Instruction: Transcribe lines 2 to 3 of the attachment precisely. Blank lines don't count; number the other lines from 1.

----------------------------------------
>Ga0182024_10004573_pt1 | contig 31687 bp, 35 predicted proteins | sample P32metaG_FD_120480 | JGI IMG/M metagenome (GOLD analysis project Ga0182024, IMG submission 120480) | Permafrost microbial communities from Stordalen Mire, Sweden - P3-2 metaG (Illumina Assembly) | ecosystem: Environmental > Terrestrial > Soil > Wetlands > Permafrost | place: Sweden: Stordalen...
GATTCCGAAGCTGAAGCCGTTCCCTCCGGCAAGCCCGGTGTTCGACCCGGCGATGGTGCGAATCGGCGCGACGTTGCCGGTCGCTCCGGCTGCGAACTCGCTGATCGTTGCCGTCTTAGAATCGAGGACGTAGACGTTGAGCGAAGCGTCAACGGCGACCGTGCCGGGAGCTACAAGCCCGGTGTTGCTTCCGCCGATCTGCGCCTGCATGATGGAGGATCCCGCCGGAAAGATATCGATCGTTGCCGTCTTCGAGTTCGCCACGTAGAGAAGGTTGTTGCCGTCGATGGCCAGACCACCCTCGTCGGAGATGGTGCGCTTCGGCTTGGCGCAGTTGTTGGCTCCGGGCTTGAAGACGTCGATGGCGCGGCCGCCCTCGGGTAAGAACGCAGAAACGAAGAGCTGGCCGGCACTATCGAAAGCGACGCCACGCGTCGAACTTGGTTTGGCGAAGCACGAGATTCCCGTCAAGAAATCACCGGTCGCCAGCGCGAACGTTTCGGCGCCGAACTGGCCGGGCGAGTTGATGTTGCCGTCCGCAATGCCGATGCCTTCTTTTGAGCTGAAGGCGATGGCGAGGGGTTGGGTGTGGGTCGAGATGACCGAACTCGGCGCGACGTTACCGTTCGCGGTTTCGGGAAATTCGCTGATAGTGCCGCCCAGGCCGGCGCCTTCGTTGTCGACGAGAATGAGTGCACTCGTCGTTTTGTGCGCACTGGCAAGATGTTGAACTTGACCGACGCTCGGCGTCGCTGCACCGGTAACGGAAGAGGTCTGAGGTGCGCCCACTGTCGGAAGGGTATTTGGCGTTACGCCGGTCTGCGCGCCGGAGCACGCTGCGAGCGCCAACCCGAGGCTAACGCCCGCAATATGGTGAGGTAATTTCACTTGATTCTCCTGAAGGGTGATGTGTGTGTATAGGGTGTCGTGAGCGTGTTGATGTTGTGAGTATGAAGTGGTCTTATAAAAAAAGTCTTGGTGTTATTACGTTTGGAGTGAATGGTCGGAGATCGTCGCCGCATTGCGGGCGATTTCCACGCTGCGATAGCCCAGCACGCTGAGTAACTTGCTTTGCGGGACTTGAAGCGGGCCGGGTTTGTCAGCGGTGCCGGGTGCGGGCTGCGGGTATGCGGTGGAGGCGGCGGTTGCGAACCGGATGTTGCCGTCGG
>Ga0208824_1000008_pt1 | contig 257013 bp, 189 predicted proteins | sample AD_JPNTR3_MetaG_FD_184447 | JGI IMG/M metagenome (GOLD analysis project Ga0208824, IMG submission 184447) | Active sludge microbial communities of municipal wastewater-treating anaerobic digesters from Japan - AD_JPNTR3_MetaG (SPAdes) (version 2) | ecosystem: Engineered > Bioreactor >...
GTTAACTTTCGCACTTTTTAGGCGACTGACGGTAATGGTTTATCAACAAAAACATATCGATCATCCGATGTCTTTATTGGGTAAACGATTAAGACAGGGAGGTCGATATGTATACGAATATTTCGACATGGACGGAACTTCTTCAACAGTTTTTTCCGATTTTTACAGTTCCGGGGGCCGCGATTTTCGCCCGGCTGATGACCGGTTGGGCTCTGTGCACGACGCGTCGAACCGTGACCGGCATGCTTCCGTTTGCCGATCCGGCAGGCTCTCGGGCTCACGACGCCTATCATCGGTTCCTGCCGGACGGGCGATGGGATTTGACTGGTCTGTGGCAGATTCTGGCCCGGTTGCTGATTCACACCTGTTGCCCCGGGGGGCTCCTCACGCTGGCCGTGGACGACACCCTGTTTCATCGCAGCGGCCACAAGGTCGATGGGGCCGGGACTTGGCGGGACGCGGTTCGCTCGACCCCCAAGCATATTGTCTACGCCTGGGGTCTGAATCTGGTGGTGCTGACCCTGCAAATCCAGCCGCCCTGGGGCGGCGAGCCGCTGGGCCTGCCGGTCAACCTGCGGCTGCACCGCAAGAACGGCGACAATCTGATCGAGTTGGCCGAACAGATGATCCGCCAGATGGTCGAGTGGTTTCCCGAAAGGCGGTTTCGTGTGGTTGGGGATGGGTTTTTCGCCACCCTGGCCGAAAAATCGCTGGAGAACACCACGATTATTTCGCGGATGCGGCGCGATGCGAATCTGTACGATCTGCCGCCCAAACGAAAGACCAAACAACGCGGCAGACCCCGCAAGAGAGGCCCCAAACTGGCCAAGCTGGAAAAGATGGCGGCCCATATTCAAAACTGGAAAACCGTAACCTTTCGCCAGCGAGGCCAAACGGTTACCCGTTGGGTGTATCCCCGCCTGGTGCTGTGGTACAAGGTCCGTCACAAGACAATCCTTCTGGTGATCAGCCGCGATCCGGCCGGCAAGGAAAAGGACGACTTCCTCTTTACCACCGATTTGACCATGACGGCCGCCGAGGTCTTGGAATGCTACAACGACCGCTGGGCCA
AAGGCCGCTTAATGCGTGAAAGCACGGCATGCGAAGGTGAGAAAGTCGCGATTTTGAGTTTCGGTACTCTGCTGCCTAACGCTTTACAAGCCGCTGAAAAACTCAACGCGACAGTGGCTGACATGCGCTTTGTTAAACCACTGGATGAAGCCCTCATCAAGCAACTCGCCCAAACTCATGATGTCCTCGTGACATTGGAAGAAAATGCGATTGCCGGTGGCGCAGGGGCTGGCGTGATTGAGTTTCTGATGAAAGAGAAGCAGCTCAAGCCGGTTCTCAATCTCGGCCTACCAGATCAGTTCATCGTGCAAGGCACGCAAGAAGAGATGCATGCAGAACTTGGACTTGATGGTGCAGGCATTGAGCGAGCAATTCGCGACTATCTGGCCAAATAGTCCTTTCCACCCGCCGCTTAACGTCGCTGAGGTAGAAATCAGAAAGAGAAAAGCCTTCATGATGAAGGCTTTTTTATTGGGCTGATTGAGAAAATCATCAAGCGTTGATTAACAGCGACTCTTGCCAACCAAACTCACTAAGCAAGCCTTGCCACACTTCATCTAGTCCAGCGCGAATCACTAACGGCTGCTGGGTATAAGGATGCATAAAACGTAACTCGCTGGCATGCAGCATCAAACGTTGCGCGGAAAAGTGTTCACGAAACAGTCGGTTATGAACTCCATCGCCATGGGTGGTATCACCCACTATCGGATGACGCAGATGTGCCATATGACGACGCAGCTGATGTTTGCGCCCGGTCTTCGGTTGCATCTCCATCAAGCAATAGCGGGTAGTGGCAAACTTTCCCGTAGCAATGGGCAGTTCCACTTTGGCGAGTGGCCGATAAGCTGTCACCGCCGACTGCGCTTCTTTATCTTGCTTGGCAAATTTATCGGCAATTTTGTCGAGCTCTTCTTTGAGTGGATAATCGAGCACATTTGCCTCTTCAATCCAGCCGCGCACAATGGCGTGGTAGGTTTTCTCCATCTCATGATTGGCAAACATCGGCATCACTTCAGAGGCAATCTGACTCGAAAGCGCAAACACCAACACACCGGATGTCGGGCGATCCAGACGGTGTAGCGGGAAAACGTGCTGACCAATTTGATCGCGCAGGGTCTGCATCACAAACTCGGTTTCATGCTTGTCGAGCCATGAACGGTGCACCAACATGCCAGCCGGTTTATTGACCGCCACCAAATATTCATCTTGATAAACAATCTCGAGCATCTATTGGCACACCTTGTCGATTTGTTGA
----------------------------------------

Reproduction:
GATTCCGAAGCTGAAGCCGTTCCCTCCGGCAAGCCCGGTGTTCGACCCGGCGATGGTGCGAATCGGCGCGACGTTGCCGGTCGCTCCGGCTGCGAACTCGCTGATCGTTGCCGTCTTAGAATCGAGGACGTAGACGTTGAGCGAAGCGTCAACGGCGACCGTGCCGGGAGCTACAAGCCCGGTGTTGCTTCCGCCGATCTGCGCCTGCATGATGGAGGATCCCGCCGGAAAGATATCGATCGTTGCCGTCTTCGAGTTCGCCACGTAGAGAAGGTTGTTGCCGTCGATGGCCAGACCACCCTCGTCGGAGATGGTGCGCTTCGGCTTGGCGCAGTTGTTGGCTCCGGGCTTGAAGACGTCGATGGCGCGGCCGCCCTCGGGTAAGAACGCAGAAACGAAGAGCTGGCCGGCACTATCGAAAGCGACGCCACGCGTCGAACTTGGTTTGGCGAAGCACGAGATTCCCGTCAAGAAATCACCGGTCGCCAGCGCGAACGTTTCGGCGCCGAACTGGCCGGGCGAGTTGATGTTGCCGTCCGCAATGCCGATGCCTTCTTTTGAGCTGAAGGCGATGGCGAGGGGTTGGGTGTGGGTCGAGATGACCGAACTCGGCGCGACGTTACCGTTCGCGGTTTCGGGAAATTCGCTGATAGTGCCGCCCAGGCCGGCGCCTTCGTTGTCGACGAGAATGAGTGCACTCGTCGTTTTGTGCGCACTGGCAAGATGTTGAACTTGACCGACGCTCGGCGTCGCTGCACCGGTAACGGAAGAGGTCTGAGGTGCGCCCACTGTCGGAAGGGTATTTGGCGTTACGCCGGTCTGCGCGCCGGAGCACGCTGCGAGCGCCAACCCGAGGCTAACGCCCGCAATATGGTGAGGTAATTTCACTTGATTCTCCTGAAGGGTGATGTGTGTGTATAGGGTGTCGTGAGCGTGTTGATGTTGTGAGTATGAAGTGGTCTTATAAAAAAAGTCTTGGTGTTATTACGTTTGGAGTGAATGGTCGGAGATCGTCGCCGCATTGCGGGCGATTTCCACGCTGCGATAGCCCAGCACGCTGAGTAACTTGCTTTGCGGGACTTGAAGCGGGCCGGGTTTGTCAGCGGTGCCGGGTGCGGGCTGCGGGTATGCGGTGGAGGCGGCGGTTGCGAACCGGATGTTGCCGTCGG
>Ga0208824_1000008_pt1 | contig 257013 bp, 189 predicted proteins | sample AD_JPNTR3_MetaG_FD_184447 | JGI IMG/M metagenome (GOLD analysis project Ga0208824, IMG submission 184447) | Active sludge microbial communities of municipal wastewater-treating anaerobic digesters from Japan - AD_JPNTR3_MetaG (SPAdes) (version 2) | ecosystem: Engineered > Bioreactor >...